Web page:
Start the morning off right with a breakfast consisting of protein and fiber-rich carbs. An egg on a slice of whole-wheat toast, a bowl of oatmeal with nuts or a cup of plain Greek yogurt with berries are good options. Research shows that people who start the day with a protein-rich breakfast consume fewer calories later in the day.

Be a Grazer

Some sources will tell you the best way to boost your metabolism and lose weight is to “graze” all day. In other words, snack your way to weight loss, healthy snacks of course. It’s true that every time you eat something your metabolism has to rev up slightly to break it down but the number of additional calories you burn is small. The most recent research shows that eating multiple, small meals throughout the day doesn’t help with weight loss. Plus, it’s easy for grazing to get out of hand – and if you graze on the wrong things you may end up GAINING weight.

Better Option:

Instead of grazing, use an online calculator to see how many calories you need a day for maintenance based on your activity level. If you need 2,000 calories to maintain your weight, subtract 500 calories from that so you can theoretically lose a pound a week. Eat three meals a day with 400 calories. That leaves you 150 calories each for two healthy snacks. The quality of what you eat counts – so choose wisely.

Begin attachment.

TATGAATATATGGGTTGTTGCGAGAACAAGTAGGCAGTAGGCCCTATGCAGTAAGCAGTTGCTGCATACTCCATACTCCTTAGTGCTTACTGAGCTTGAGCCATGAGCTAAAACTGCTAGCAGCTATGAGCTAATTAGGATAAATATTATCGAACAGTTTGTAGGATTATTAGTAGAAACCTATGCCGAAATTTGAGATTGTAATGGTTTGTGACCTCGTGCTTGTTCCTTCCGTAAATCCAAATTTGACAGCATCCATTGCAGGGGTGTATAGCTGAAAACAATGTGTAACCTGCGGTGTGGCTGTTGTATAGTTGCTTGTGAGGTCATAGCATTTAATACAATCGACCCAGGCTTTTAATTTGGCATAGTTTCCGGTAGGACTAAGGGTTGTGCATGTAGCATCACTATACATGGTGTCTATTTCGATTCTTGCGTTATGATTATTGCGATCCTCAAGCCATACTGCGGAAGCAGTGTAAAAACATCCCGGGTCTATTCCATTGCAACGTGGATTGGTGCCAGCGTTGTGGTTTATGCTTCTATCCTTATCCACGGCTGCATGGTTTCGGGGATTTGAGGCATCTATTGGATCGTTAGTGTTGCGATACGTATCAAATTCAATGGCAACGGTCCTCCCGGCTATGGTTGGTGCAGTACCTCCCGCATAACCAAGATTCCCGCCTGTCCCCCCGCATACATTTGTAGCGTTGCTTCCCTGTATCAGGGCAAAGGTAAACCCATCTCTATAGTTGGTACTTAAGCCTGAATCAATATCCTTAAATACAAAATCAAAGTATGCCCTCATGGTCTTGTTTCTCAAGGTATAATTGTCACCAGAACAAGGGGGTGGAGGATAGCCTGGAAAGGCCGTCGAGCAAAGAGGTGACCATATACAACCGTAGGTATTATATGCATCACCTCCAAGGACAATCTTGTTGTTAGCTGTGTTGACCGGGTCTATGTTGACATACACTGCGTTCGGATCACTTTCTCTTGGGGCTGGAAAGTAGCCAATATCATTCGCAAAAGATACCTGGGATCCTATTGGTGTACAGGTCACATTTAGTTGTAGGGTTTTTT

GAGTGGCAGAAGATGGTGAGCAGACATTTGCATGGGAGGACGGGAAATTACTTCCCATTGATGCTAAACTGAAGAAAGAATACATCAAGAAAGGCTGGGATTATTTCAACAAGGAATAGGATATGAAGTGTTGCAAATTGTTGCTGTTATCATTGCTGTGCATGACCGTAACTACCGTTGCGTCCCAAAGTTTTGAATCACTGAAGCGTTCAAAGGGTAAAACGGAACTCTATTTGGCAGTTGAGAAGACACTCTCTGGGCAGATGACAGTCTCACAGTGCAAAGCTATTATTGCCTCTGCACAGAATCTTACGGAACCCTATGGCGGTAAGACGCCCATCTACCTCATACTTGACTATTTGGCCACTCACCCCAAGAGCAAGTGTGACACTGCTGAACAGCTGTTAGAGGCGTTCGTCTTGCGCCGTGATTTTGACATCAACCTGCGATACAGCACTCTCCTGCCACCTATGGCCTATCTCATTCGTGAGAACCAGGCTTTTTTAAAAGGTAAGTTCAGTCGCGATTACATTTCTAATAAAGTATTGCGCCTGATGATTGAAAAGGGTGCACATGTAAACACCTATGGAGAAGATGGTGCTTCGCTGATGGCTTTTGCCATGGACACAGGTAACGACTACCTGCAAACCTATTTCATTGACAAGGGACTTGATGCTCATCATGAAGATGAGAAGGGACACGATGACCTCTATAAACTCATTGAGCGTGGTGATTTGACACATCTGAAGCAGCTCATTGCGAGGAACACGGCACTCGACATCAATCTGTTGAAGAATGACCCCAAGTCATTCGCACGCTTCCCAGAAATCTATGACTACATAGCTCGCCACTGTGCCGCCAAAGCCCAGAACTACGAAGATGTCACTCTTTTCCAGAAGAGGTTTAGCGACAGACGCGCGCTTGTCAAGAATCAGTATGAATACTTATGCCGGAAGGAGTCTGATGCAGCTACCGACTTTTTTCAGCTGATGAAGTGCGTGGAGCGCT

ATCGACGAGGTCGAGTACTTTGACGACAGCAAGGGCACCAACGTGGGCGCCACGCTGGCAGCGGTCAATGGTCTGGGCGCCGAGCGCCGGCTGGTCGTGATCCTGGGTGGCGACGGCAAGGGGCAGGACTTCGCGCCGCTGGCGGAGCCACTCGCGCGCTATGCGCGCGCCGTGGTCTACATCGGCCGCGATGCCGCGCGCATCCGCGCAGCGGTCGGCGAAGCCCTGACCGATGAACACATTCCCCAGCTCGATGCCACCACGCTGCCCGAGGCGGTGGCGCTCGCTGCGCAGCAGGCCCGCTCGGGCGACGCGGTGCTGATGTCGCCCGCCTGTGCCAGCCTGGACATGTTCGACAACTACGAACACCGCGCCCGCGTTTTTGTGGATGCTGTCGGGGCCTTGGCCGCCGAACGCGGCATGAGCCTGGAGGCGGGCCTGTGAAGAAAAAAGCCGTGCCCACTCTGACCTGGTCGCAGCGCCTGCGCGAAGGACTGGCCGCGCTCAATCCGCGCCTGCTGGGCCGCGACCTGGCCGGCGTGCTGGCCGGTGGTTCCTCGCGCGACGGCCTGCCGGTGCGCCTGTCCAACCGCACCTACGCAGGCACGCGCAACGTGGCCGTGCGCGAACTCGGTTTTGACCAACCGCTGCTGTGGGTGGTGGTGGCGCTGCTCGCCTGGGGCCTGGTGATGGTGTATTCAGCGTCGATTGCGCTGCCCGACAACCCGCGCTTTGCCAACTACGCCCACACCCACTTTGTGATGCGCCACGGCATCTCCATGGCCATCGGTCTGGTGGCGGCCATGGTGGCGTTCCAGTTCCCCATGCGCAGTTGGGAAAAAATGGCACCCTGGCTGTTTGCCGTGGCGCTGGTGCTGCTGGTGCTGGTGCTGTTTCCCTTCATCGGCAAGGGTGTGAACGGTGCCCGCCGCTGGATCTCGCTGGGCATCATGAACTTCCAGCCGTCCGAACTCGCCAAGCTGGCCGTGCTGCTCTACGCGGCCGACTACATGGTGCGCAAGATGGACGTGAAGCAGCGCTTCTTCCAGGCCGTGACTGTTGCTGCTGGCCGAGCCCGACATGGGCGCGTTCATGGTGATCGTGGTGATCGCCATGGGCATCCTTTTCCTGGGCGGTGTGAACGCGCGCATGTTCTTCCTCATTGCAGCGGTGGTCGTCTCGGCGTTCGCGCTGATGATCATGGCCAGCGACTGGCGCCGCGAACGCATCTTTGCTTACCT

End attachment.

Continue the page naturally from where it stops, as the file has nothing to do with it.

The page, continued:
Eat lean protein with every meal and fiber-rich carbs, not processed ones. Include a small amount of healthy fats from sources like olive oil, nuts, nut butters and fatty fish. This will help you stay full between meals and snacks.

The Bottom Line?

Don’t let bad diet advice keep you from shedding pounds. Choose healthy weight loss options instead. There’s no fast track to weight loss. Make the right choices consistently and be patient. THEN it’ll happen.

Kristie Leong M.D.

Dr. Kristie Leong and Dr. Apollo Leong are physicians helping you to lead a healthy lifestyle by sharing nutrition and fitness tips and keeping you abreast of the latest health news.

2 thoughts on “Healthy Weight Loss Advice: 6 Weight Loss Tips That Don’t Work

  • June 23, 2013 at 10:31 pm
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    Great tips –they make alot of sense. Thank you

    • June 28, 2013 at 1:40 am
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      Thank you for reading, Dory. 🙂